Dr Colin Macduff RMN; RGN; DipN; BA (Hons); MSc; PG Cert HELT; PhD

Job Title:

Senior Research Fellow, School of Design


School of Design






Dr Colin Macduff

Dr. Colin Macduff joined GSA School of Design as Senior Research Fellow in August 2016. A nurse and health services researcher by background, Colin has very extensive experience as principal investigator on national evaluation research projects involving both qualitative and quantitative methodologies. Building from a longstanding interest in the application of the expressive arts within healthcare, in recent years Colin has worked closely with design and other disciplines to address the pressing challenge of healthcare associated infections (HAIs).

Between 2011-2013 Colin led the AHRC/SFC funded Visualising the Invisible (Visinvis: ) research study which explored healthcare workers perceptions of pathogens and the application of dynamic visualisation approaches to help prevent and control HAIs. Following on from this study and the successful partnership working with GSA, Colin contributed as a Co-I on the VisionOn ( project which established proof of concept for a tablet-based dynamic visualisation tool for use in staff training for the prevention of HAIs. In September 2016 Colin and Professor Alastair Macdonald led the launch of the AHRC funded HAIVAIRN project (Healthcare Associated Infection Visualisation and Ideation Research Network) which seeks to develop capacity in this important field.
Colin maintains close links with healthcare research, education and practice and is Visiting Reader at Robert Gordon University, Aberdeen where he was formerly Head of Research and Scholarship in the School of Nursing and Midwifery. He has particular interest and expertise in cross-disciplinary working and has supervised four doctoral candidates to successful completion of studies.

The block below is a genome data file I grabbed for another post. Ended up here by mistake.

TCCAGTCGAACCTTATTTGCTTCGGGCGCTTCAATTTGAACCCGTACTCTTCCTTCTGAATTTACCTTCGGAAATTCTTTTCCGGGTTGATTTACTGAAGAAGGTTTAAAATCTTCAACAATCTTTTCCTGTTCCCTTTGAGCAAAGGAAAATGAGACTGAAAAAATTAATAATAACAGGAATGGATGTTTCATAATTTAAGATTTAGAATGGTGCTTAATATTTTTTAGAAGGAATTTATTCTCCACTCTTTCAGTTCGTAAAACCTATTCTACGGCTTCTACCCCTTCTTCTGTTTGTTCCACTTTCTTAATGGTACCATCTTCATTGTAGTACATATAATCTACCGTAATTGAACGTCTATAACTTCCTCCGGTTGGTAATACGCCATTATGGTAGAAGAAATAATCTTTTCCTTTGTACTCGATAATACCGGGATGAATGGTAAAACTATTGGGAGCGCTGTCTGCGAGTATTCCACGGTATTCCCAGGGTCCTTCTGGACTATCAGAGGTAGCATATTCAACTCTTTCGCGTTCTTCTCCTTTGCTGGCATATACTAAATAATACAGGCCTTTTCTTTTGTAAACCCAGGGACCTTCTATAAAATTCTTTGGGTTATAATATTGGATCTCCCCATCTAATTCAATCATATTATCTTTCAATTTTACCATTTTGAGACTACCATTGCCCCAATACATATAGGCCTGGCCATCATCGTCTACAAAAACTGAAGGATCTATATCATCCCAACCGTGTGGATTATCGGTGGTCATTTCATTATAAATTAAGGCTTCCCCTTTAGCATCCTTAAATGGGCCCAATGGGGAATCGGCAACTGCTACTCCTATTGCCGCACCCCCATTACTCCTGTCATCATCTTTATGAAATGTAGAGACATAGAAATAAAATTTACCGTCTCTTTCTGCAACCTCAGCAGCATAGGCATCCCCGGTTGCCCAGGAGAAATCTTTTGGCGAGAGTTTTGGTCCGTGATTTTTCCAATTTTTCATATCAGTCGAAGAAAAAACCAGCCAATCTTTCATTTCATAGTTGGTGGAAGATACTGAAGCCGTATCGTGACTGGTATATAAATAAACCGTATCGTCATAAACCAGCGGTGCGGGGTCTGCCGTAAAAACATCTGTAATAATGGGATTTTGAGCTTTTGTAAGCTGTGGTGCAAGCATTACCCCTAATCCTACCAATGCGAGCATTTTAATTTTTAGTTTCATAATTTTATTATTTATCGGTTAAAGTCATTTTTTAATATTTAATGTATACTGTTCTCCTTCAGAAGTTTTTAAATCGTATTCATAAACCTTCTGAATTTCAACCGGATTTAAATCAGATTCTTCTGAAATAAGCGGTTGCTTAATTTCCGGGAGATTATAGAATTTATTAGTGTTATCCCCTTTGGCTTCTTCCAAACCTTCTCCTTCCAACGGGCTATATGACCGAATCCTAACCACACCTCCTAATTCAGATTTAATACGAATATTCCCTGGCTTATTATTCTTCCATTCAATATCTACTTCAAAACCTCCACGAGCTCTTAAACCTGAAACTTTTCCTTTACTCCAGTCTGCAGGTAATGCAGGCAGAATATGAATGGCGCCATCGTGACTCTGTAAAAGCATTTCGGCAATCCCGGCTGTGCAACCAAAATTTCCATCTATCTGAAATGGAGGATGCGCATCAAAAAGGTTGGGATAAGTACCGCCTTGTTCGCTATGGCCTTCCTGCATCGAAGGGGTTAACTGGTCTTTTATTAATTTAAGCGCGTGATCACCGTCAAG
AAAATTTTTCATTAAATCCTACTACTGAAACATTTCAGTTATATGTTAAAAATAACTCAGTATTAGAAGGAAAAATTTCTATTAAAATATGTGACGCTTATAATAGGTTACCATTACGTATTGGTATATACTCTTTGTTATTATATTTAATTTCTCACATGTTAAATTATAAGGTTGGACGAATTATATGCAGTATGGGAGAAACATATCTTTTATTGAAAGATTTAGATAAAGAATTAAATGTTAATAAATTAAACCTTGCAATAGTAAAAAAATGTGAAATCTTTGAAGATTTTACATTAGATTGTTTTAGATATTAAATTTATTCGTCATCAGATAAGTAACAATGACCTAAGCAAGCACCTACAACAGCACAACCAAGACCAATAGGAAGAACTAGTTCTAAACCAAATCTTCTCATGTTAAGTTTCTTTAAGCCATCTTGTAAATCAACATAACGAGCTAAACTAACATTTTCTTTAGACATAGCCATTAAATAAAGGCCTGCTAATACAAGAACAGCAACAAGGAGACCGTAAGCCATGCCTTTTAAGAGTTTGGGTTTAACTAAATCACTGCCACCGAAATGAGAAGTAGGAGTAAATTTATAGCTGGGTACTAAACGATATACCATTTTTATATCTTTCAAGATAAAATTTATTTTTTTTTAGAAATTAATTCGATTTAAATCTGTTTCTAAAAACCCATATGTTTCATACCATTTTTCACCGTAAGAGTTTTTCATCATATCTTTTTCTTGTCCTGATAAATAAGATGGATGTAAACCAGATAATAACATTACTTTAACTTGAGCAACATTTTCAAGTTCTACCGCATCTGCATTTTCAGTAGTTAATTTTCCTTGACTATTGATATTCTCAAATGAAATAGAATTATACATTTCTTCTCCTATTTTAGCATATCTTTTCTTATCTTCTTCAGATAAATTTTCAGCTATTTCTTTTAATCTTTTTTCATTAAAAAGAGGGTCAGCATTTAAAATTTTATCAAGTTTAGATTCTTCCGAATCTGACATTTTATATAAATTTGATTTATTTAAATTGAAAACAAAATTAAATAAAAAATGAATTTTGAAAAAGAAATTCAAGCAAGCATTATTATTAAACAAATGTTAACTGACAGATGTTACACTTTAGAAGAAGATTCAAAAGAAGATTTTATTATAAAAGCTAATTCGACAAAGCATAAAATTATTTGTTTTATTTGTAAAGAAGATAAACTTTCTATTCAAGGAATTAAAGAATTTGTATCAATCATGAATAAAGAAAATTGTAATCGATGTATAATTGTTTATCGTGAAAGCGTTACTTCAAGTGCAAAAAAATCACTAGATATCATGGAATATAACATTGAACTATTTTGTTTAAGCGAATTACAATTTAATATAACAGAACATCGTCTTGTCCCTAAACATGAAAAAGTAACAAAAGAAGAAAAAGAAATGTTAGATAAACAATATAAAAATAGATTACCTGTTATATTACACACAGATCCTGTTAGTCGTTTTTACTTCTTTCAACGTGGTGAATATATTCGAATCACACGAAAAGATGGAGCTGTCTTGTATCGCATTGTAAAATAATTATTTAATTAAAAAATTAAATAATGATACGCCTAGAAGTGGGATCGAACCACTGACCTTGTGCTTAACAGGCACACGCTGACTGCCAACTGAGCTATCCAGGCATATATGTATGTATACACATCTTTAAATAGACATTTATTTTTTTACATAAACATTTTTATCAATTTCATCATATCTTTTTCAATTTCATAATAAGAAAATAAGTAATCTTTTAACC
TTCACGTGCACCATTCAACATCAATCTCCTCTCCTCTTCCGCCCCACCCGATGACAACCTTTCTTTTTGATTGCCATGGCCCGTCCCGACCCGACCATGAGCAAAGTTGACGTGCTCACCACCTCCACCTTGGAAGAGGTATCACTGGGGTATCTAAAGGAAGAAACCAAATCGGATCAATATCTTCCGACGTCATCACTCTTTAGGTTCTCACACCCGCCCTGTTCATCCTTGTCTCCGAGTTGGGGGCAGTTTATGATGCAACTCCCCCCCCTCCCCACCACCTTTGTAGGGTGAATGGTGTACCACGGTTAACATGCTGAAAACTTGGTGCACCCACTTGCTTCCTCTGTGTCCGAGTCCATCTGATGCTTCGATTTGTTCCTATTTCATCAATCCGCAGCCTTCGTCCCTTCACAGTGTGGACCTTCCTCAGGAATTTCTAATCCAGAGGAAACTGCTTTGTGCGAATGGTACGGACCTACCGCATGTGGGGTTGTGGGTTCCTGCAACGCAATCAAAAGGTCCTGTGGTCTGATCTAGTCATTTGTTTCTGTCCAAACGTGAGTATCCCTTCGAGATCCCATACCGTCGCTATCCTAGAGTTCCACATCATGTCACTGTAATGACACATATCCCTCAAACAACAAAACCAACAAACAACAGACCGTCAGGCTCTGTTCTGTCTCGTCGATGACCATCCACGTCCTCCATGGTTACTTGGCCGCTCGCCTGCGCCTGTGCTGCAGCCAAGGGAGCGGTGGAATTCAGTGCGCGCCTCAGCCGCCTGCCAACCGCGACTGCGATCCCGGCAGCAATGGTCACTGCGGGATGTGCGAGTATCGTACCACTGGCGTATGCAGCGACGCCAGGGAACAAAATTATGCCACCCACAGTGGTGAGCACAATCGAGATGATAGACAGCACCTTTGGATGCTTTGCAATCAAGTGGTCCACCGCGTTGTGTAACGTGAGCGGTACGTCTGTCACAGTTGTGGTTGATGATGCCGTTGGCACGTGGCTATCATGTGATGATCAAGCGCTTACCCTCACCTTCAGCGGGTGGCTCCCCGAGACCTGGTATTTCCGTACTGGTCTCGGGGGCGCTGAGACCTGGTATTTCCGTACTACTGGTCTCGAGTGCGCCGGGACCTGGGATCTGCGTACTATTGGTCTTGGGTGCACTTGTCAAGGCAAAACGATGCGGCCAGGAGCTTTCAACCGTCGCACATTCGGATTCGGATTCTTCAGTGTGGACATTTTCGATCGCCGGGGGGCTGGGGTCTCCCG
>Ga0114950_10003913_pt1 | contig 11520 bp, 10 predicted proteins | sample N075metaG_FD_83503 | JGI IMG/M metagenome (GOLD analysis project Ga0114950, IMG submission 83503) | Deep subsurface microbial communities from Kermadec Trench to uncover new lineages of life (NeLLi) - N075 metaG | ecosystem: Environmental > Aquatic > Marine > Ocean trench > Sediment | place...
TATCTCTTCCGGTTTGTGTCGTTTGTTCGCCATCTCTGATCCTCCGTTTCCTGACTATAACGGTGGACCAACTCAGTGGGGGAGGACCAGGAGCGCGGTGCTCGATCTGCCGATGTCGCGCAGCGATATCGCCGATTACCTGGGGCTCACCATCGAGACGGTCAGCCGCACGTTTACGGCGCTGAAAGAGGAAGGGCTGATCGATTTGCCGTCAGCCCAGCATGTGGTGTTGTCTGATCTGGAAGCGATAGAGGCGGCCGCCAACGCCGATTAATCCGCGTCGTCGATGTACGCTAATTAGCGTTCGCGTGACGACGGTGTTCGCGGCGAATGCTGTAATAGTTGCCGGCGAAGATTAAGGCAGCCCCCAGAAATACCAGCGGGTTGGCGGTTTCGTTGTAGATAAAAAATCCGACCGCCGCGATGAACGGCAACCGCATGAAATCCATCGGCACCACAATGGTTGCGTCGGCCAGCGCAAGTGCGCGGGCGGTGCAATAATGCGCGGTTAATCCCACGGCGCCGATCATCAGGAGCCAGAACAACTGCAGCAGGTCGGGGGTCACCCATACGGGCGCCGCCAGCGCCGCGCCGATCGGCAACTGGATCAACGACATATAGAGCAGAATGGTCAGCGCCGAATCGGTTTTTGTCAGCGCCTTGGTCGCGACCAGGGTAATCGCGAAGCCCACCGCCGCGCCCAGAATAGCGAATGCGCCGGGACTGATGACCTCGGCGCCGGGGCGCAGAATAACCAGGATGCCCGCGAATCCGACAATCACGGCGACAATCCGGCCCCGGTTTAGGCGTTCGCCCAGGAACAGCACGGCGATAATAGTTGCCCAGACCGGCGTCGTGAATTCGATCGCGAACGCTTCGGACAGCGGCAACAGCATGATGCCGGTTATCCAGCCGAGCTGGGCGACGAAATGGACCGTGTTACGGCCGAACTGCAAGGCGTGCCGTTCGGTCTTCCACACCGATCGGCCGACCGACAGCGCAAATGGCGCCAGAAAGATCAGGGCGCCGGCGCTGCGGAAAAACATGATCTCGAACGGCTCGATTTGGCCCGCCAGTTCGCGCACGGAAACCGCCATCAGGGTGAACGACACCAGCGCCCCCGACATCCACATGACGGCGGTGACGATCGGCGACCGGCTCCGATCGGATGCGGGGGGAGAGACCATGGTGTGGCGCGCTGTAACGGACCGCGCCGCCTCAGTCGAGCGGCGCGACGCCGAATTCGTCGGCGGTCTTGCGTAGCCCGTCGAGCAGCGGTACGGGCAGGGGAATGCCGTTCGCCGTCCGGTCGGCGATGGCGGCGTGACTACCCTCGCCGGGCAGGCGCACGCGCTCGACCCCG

Recent public output relating to HAI work
Macdonald, Alastair, Macduff, Colin, Loudon, David and Wan, Susan (2016) Establishing proof of concept for a tablet-based dynamic visualisation tool for use in staff training for the prevention of healthcare associated infections. Journal of Infection Prevention, 17 (1S). S17-S18. ISSN 1757-1774

Tsattalios, K; Macduff, C, Henderson, S and Laing, R (2016) Designing an integrative literature review of the theoretical basis of interventions against healthcare-associated infections. Abstract 4659. Journal of Infection Prevention 17 (1 S) 37-38

Macdonald, Alastair, Loudon, David, Wan, Susan and Macduff, Colin (2016) Disentangling complexity: a visualisation-led tool for healthcare associated infection training. In: DRS 2016: Design + Research + Society: Future-focussed Thinking, 27-30 Jun 2016, Brighton, UK.

Macdonald, Alastair, Macduff, Colin, Loudon, David and Wan, Susan (2016) Service ecology: design issues for hospital infection prevention and control training. In: ServDes 2016 Service Design Geographies, 24-26 May 2016, Copenhagen.

Loudon, David, Macdonald, Alastair / S and Macduff, Colin (2015) The design of a visual training tool for the prevention of Healthcare Associated Infections: using co-design to capture the training needs of doctors, nurses and cleaning staff. In: Third European Conference on Design4Health 2015, 13-16 July 2015, Sheffield Hallam University, Sheffield.

Macdonald, Alastair S., Loudon, David and Macduff, Colin (2015) Vision On Case Study. In: The State of the Art of Design in Health: an expert-led review of the extent of the art of design theory and practice in health and social care. Sheffield Hallam University, Sheffield, pp. 40-43. ISBN 978-84387-386-0

Macduff, C (2014) Evidence of things not seen? Some thoughts on envisaging and visualisation in healthcare research, with particular reference to health. Scottish Health Humanities Public Seminar, University of Edinburgh, 6th March 2014

Macduff, Colin, Wood, Fiona, Hackett, Charlie, McGhee, John, Loudon, David, Macdonald, Alastair, Dancer, Stephanie and Karcher, AnneMarie (2013) Visualizing the invisible: applying an arts-based methodology to explore how healthcare workers and patient representatives envisage pathogens in the context of healthcare associated infections. Arts & Health: An International Journal for Research, Policy and Practice 6(2), pp. 117-131.